Mike Brown is a Caltech astronomer who is fixated with trans Neptunian objects, that is chunks of matter in orbit around our Sun at a distance larger than Neptune’s major axis of 30 astronomical units (that is, 30 times the distance Earth-Sun). Among many such chunks, he and his team discovered the dwarf planet Eris, which at some moment was thought to be bigger than Pluto. This story triggered a long debate about what is the proper definition of a planet, and eventually led to dismissing Pluto as a planet at all, on the basis that its size is about 1/6 of our Moon, and its orbit is very eccentric, crossing that of Neptune at two points (it is calculated that a precious kinematic resonance has avoided up to now a collision between the two). Since then, Mike is referred (and calls himself) “the man who killed Pluto”. However, he thinks he did instead a great service to this beautiful brown-grey ball, as it was shown in the greatest details by the fantastic travel of the New Horizon mission. Instead of being dismissed as the weirdest and smallest planet of the Solar System, Pluto is now promoted to the largest (known) object of the Kuiper belt. In fact, the existence of a trans-Neptunian population was firstly hinted by F. Leonard, after Pluto’s discovery by Clyde Tombaugh in 1930. That same year, the astronomer Armin Leuschner suggested that Pluto “may be one of many long-period planetary objects yet to be discovered.” Other astronomers followed, proposing that in the vast region beyond Neptune the material within the primordial solar nebula would have been too widely spaced to condense into planets, and so rather it should have condensed into a disc of a myriad smaller bodies. Until, in 1951, Gerard Kuiper formulated a consistent theory on a similar disc having formed early in the Solar System’s evolution, at a distance between about 38 to 50 a.u.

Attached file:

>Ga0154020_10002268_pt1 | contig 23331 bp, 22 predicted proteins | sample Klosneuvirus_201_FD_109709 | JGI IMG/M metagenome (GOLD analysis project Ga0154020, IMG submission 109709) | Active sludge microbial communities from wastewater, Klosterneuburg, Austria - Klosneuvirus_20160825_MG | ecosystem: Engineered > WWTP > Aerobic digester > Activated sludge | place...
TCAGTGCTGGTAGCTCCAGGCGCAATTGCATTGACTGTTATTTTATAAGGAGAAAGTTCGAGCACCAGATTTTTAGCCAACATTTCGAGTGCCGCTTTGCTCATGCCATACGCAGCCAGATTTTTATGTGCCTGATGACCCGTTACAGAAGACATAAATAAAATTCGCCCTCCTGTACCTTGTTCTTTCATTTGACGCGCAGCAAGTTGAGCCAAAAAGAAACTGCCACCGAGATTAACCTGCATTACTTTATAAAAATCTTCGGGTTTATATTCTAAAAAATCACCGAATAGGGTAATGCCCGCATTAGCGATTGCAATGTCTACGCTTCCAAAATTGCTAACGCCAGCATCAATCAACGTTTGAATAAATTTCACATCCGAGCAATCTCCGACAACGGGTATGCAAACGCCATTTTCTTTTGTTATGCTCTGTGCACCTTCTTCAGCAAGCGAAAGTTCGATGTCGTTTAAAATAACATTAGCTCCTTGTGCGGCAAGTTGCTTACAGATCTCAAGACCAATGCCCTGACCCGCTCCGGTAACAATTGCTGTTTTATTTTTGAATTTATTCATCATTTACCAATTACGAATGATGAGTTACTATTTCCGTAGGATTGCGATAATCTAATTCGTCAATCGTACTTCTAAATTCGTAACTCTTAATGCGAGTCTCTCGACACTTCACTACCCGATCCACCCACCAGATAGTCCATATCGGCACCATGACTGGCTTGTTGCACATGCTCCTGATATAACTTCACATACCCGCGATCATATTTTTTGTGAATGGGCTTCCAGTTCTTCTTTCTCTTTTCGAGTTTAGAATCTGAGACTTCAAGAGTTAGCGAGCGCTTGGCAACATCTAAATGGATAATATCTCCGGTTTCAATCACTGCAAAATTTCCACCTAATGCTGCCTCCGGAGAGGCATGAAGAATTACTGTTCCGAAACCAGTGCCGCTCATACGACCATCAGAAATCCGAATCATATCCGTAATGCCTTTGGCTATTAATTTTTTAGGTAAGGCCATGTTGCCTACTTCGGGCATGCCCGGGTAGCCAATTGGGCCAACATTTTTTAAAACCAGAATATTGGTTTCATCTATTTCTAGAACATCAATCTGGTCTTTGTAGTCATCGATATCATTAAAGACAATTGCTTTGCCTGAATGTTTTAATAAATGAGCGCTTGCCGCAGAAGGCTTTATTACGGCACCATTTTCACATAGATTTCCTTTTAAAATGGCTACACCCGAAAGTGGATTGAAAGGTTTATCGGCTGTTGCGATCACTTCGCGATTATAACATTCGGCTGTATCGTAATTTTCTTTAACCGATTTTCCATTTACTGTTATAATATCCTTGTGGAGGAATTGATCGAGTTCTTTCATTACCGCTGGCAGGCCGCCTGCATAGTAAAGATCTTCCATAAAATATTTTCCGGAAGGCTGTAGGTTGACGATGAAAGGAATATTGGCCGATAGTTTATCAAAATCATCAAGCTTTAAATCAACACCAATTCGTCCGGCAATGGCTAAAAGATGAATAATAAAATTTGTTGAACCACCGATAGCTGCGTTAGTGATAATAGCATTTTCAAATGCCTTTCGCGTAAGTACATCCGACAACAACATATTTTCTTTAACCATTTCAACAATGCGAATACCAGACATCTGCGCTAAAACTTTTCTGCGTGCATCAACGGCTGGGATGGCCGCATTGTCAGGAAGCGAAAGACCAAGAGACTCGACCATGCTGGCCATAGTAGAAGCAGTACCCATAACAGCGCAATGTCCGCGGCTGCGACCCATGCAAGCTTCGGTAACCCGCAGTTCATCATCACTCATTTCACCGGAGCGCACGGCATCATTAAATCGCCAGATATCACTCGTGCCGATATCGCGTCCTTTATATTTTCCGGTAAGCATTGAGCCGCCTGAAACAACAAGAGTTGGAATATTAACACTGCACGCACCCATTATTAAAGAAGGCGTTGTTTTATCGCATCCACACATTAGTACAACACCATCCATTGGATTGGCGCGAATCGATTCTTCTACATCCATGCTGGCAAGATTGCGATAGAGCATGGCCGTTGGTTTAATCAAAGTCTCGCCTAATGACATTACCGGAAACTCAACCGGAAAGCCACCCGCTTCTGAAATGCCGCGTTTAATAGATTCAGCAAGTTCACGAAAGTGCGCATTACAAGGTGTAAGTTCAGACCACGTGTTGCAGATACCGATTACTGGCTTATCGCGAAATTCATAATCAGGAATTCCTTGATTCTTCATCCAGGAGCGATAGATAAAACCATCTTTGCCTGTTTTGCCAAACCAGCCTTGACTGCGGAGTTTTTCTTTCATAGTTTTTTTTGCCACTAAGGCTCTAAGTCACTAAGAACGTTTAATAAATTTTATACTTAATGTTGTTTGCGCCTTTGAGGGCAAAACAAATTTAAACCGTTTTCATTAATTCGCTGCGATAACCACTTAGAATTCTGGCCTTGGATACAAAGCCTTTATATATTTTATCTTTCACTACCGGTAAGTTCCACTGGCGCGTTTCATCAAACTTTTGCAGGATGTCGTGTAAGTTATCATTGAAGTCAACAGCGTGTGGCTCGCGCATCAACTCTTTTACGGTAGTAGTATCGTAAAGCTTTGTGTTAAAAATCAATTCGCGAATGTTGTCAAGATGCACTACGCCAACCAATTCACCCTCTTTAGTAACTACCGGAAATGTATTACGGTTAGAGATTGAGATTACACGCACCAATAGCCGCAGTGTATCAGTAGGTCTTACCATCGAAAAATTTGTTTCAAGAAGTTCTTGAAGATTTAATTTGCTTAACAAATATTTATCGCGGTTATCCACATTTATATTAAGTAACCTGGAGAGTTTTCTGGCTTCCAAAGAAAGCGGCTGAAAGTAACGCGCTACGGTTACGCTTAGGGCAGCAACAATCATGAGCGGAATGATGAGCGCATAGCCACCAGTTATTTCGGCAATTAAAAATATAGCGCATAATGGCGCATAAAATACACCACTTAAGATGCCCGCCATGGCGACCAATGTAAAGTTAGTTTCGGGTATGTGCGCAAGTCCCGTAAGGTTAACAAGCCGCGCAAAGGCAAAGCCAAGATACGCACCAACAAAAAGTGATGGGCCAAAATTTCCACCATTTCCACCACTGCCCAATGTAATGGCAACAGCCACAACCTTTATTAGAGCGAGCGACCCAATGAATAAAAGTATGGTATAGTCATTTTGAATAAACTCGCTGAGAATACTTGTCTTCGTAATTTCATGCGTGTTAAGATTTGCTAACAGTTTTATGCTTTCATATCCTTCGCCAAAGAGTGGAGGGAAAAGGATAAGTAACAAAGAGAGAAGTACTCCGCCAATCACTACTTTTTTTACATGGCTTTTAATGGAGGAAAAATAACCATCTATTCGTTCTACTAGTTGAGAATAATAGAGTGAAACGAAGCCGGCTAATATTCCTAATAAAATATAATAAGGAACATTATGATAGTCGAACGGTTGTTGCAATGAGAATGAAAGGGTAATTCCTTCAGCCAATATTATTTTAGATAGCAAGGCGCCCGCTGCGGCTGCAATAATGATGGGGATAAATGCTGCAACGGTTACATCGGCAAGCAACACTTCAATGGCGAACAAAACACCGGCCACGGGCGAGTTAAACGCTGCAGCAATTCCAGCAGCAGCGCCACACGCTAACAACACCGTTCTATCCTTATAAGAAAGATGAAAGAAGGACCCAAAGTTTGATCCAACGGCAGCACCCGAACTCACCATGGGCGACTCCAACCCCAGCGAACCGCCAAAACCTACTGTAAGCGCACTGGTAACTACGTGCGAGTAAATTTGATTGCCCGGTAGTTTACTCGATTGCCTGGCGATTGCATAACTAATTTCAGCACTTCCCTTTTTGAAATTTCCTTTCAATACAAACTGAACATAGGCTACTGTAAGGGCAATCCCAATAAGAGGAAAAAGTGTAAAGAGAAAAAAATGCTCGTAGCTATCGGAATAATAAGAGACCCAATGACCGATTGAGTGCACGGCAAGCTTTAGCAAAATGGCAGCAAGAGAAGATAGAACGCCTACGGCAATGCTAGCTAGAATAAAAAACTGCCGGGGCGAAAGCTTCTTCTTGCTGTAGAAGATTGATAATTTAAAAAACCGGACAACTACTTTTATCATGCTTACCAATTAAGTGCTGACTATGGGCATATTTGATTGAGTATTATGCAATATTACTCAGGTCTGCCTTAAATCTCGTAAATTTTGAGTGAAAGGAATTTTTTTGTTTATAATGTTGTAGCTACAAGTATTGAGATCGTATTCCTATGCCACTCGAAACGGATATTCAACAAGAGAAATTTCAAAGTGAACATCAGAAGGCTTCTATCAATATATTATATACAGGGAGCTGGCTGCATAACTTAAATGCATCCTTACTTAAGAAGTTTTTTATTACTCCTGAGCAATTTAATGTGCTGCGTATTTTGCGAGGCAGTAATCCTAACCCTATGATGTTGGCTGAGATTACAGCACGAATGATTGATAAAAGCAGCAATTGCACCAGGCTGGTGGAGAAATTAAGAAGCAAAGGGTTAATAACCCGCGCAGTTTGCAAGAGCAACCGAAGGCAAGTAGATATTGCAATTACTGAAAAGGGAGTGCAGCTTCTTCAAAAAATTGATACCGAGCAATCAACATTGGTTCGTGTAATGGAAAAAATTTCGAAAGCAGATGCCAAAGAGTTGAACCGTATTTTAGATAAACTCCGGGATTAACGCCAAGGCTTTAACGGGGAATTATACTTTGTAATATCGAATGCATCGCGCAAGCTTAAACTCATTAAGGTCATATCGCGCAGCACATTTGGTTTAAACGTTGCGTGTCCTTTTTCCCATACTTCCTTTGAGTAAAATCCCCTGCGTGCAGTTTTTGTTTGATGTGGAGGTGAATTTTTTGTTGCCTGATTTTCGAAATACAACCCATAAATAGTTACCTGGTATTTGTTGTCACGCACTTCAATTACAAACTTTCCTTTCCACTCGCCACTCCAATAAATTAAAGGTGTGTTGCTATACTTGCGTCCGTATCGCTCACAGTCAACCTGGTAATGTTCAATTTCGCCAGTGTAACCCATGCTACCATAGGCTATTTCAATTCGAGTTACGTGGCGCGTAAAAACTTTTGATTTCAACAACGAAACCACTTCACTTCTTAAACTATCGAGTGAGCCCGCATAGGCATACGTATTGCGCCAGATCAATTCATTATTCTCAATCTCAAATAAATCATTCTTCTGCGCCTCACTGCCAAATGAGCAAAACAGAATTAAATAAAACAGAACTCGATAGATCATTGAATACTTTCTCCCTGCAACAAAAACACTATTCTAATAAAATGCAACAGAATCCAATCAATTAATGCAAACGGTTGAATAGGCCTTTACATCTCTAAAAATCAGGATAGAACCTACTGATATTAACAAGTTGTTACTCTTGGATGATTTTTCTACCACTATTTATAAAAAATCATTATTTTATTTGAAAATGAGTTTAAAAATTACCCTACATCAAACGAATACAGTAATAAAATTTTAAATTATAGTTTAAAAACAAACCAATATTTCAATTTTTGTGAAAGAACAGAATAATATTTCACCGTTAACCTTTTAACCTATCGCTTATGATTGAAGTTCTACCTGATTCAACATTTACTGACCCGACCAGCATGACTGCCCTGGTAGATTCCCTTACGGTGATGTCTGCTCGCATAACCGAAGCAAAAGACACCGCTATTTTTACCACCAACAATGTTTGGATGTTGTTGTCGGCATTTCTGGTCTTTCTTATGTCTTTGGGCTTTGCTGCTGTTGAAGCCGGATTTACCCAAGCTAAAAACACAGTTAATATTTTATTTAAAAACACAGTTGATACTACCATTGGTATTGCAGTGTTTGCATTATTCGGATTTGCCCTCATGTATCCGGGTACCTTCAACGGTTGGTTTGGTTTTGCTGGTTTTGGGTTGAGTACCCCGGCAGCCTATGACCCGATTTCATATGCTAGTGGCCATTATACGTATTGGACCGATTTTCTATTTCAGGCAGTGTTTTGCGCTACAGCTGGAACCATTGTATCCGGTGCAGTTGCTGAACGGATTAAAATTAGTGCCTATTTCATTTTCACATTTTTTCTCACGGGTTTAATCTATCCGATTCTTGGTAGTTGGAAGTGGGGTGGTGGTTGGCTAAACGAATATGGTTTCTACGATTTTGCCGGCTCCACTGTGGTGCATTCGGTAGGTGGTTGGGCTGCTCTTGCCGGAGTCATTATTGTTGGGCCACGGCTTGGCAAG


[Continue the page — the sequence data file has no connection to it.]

But Mike Brown has not yet finished surprising the world of astronomy. In 2016, he and Konstantin Batygin announced their observation of another Kuiper belt’s dwarf planet, 2012-VP113, whose orbit lines up almost perfectly with the orbits of five other extreme trans-Neptunian objects. Although it could just be a coincidence, the sheer probability of such a clustering of celestial objects occurring, without something or somebody tugging them into place, is vanishingly small. The cluster of dwarf planets appears to be circling the Sun on super-elongated orbits at average distance of 149 billion km form the Sun, 75 times more distant than the already faraway Pluto, and takes between 10,000 and 20,000 Earth’s years to complete the round. Two years later, another trans-Neptunian object, 2015-BP519, was also calculated to be on an unusual trajectory. All these objects have in common their strangely inclined orbits, in a plane different from the ecliptic (the plane in which the orbits of the now-8 Solar planets lie). Yet another “strange” object passing in that same region of space is the dwarf planet Sedna, with size about 2/3 that of Pluto. This one has an orbit that only at its closest point barely touches the outer Solar System, and at the maximum elongation reaches almost 900 a.u. What makes it “strange” is that also Sedna’s orbit lies more or less in the same plane as the dwarf cluster. And all these objects appear to have their perihelion around a common, relatively “small” region of the outer space. As Brown told in an interview to the Guardian, “We saw a strange signal in the data that meant something odd was going on in the outer Solar System: all of these distant objects were lined up in a weird way and that shouldn’t possibly happen. We worked through the mundane explanations, but none of them worked out. It’s like having six hands on a clock, all moving at different rates, and whenever you happen to look up, they’re always in exactly the same place. The odds of that happening randomly are about 1/14,000. So, we thought something else must be shaping these orbits.”